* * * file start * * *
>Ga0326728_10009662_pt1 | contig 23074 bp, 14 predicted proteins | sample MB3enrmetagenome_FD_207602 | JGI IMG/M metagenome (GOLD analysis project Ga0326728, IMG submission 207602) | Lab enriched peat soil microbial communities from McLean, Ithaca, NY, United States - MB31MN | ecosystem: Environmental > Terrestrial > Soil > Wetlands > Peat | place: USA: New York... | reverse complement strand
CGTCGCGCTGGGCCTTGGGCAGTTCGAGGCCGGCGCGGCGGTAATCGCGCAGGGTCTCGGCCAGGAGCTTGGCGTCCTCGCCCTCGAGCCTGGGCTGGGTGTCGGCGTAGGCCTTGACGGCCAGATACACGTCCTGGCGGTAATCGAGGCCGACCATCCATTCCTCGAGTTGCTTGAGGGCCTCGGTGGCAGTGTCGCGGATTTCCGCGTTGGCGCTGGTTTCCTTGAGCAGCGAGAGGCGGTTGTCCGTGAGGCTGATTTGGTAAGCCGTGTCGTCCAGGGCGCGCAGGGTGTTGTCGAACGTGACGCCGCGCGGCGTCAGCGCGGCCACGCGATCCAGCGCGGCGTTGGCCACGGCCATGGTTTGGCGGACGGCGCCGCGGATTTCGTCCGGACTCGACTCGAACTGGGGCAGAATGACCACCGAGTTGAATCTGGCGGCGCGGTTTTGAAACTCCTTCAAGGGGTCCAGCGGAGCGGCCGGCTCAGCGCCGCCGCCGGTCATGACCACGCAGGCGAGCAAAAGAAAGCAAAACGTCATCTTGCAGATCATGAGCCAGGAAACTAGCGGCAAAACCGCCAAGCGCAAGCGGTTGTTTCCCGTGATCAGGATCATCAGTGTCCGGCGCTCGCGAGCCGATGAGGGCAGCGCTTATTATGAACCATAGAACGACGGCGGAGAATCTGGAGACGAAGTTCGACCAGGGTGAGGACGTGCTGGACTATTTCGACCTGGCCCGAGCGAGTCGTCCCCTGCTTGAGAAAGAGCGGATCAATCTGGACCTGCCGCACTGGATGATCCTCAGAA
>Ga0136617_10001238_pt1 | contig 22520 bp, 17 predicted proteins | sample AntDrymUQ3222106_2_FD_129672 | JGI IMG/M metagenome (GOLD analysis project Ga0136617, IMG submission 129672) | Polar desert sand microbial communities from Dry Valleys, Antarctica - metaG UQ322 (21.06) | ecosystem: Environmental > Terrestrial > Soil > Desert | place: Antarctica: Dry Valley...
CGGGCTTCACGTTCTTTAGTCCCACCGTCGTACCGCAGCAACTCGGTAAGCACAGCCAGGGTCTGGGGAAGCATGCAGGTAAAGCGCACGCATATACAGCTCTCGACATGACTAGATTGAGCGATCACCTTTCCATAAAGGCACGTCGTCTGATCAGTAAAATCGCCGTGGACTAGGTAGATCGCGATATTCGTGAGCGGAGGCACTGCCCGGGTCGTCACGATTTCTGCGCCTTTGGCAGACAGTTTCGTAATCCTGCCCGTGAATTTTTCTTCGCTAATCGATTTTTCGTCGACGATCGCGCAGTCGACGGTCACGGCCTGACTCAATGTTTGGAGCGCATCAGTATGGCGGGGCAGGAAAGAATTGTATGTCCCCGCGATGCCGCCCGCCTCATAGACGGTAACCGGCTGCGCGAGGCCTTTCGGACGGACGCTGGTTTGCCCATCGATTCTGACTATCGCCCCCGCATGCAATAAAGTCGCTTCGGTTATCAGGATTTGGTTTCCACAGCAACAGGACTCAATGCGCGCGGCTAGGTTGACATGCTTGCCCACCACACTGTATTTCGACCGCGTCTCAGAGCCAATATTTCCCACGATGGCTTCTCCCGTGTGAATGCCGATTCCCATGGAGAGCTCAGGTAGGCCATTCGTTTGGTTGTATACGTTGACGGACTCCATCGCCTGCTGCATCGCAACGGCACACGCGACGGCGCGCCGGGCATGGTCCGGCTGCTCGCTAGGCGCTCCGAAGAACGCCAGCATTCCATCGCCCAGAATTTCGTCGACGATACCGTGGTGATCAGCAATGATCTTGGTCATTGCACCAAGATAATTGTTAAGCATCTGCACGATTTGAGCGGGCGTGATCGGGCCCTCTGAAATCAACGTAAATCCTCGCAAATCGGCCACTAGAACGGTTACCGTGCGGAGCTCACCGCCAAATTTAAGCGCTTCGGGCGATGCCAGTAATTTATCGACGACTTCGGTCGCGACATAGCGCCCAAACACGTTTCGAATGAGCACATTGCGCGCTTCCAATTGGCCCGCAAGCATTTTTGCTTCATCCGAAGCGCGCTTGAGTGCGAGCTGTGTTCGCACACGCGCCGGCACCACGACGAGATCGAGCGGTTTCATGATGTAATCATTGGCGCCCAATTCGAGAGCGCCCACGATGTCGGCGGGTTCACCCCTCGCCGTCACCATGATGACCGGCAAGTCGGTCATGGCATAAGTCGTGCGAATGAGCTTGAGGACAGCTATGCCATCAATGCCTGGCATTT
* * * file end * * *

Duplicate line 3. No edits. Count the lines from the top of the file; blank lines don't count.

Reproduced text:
>Ga0136617_10001238_pt1 | contig 22520 bp, 17 predicted proteins | sample AntDrymUQ3222106_2_FD_129672 | JGI IMG/M metagenome (GOLD analysis project Ga0136617, IMG submission 129672) | Polar desert sand microbial communities from Dry Valleys, Antarctica - metaG UQ322 (21.06) | ecosystem: Environmental > Terrestrial > Soil > Desert | place: Antarctica: Dry Valley...